Session Three: Wednesday, 30 May 2018
Our third session turned to practices of un/learning the everyday phenomenon of “waste.” What might we be (un)able to un/learn when it comes to “waste?” What are our visible and invisible practices of wasting? How to un/learn ourselves with plastic and other waste – since plastic waste, oil contaminations, nuclear waste are not going to go away. The contaminations are lasting, and commoning in the Anthropocene has to be with them – and yet, hopefully in less destructive, toxic ways. We read a selection of Epistemologies of the South. Justice against Epistemicide by Boaventura de Sousa Santos (2016), a selection of The Winona LaDuke Chronicles. Stories from the Front Lines in the Battle for Environmental Justice by Winona LaDuke (2016), a short piece from Symptoms of the Planetary Condition on “Plastic/ity” by Jennifer Wagner-Lawlor (2017) and a selection of chapters from Wu Ming-Yi’s novel The Man with the Compound Eyes (2011).
Session Four: Tuesday, 26 June 2018
In the last meeting in this series, we turn to “time” itself. In his work on the atomic age, Günther Anders spoke of “a combat at ‘the time of the end’ in order to push back ‘the end of times’ – a political combat for peace” (Danowski/Viveiros de Castro, The Ends of the World, 85). In order to ask how to fabulate and fabricate such a combat for peace and commoning, we might first have to un/learn what time is in the Anthropocene. How can we live time in and out of neoliberal capitalism? Can we modify our habits of time as a line or a clock? At which speeds to move?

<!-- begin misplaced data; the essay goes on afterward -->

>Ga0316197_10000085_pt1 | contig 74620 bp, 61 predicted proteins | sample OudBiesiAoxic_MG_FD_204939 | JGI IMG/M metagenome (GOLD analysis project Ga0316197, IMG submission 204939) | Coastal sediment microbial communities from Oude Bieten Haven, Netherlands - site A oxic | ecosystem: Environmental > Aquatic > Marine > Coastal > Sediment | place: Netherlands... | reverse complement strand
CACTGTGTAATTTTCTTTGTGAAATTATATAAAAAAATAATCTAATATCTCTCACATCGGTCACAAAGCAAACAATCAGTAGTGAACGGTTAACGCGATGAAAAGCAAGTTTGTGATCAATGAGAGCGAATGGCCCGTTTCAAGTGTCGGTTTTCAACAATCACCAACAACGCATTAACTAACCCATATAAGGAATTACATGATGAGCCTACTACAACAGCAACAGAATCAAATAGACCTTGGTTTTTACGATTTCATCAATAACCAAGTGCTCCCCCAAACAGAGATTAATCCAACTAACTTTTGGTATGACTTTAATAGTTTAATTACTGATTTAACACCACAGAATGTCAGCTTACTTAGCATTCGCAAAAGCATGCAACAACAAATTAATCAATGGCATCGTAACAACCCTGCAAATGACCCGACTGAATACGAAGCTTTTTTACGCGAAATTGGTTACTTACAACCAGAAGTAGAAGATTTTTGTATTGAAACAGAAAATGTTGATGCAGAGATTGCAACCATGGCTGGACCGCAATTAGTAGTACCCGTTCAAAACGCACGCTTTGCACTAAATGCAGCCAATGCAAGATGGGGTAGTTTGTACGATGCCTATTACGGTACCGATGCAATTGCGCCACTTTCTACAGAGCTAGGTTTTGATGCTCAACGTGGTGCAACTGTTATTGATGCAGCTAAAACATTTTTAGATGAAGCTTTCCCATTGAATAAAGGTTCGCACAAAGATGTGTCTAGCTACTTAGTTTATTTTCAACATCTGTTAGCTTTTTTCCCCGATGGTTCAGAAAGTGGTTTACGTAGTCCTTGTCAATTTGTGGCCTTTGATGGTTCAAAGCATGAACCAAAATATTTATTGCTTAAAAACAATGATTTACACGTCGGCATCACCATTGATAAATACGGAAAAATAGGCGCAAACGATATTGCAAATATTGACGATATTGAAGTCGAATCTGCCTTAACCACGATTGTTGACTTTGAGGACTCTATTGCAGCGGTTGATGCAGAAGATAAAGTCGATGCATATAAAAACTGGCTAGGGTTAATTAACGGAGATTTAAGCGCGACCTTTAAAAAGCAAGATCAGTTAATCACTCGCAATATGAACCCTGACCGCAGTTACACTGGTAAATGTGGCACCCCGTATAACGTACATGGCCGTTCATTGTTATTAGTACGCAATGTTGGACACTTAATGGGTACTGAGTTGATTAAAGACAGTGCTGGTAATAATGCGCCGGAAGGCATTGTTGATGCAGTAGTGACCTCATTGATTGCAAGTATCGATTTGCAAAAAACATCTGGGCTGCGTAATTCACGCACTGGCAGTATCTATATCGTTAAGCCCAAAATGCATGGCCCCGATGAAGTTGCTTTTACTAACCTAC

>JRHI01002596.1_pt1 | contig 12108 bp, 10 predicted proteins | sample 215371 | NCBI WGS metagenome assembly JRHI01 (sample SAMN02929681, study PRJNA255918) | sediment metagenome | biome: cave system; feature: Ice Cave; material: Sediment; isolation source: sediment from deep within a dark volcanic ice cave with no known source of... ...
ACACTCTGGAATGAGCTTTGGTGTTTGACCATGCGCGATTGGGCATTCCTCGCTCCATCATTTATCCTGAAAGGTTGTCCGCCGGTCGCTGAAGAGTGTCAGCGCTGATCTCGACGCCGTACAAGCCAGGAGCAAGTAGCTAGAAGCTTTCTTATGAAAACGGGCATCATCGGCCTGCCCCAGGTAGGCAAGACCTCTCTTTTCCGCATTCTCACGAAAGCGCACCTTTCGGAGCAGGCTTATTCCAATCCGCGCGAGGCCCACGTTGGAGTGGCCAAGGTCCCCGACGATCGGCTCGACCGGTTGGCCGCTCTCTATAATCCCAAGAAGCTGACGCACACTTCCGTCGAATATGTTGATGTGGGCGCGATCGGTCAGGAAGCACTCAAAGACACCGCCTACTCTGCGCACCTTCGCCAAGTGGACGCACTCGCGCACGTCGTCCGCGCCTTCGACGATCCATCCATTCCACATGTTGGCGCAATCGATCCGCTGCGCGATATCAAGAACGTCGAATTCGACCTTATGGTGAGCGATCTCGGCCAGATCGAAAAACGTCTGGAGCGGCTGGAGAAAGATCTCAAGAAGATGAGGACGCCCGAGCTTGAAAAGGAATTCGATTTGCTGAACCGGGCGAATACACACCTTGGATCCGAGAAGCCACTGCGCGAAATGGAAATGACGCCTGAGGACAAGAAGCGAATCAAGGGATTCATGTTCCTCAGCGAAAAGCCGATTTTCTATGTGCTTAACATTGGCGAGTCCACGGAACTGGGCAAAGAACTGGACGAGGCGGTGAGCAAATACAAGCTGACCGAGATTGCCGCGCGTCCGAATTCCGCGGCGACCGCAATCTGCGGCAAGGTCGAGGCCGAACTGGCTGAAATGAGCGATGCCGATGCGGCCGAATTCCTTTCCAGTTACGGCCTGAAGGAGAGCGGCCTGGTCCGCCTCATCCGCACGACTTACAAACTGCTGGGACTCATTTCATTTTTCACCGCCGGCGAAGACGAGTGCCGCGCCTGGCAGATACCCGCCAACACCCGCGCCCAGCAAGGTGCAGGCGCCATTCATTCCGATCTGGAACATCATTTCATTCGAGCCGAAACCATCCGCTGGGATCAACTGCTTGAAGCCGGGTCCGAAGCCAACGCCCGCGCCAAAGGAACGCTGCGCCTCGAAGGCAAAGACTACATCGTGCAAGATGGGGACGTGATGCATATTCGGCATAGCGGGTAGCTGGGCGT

Ghassan Hage, Future Generation Professor of Anthropology and Social Theory at the University of Melbourne and currently Distinguished Visiting Professor at the Research Centre for Material Cultures, join us as a special guest. He has published widely on the comparative anthropology of racism, nationalism, multiculturalism and migration, and most recently published Is Racism an Environmental Threat? (2017), which is concerned with the intersection between racism and the ecological crisis.
Our readings for June 26, 2018 are:
- Sarah Ahmed, “The Time of Complaint” @ https://feministkilljoys.com/
- Lorraine Daston, “Time (and time again). Temporality, criticality, and the historical imagination: a conversation with historian of science Lorraine Daston” interview with Andrew Yang [http://deeptimechicago.org/wp-content/uploads/2017/07/Yang-Daston-Time_again.pdf]
- Taraneh Fazeli, “Notes for ‘Sick Time, Sleepy Time, Crip Time: Against Capitalism’s Temporal Bullying’ in conversation with the Canaries” Temporary Art Review, May 2016 [available @ http://temporaryartreview.com/notes-for-sick-time-sleepy-time-crip-time-against-capitalisms-temporal-bullying-in-conversation-with-the-canaries/]
- Ghassan Hage, “States of Decay: The Stench of Time” (unpublished manuscript)
- Isabelle Stengers, In Catastrophic Times. Resisting the Coming Barbarism (chapter 13 “Learning”), p. 127-134. [available OA @ https://meson.press/books/in-catastrophic-times/]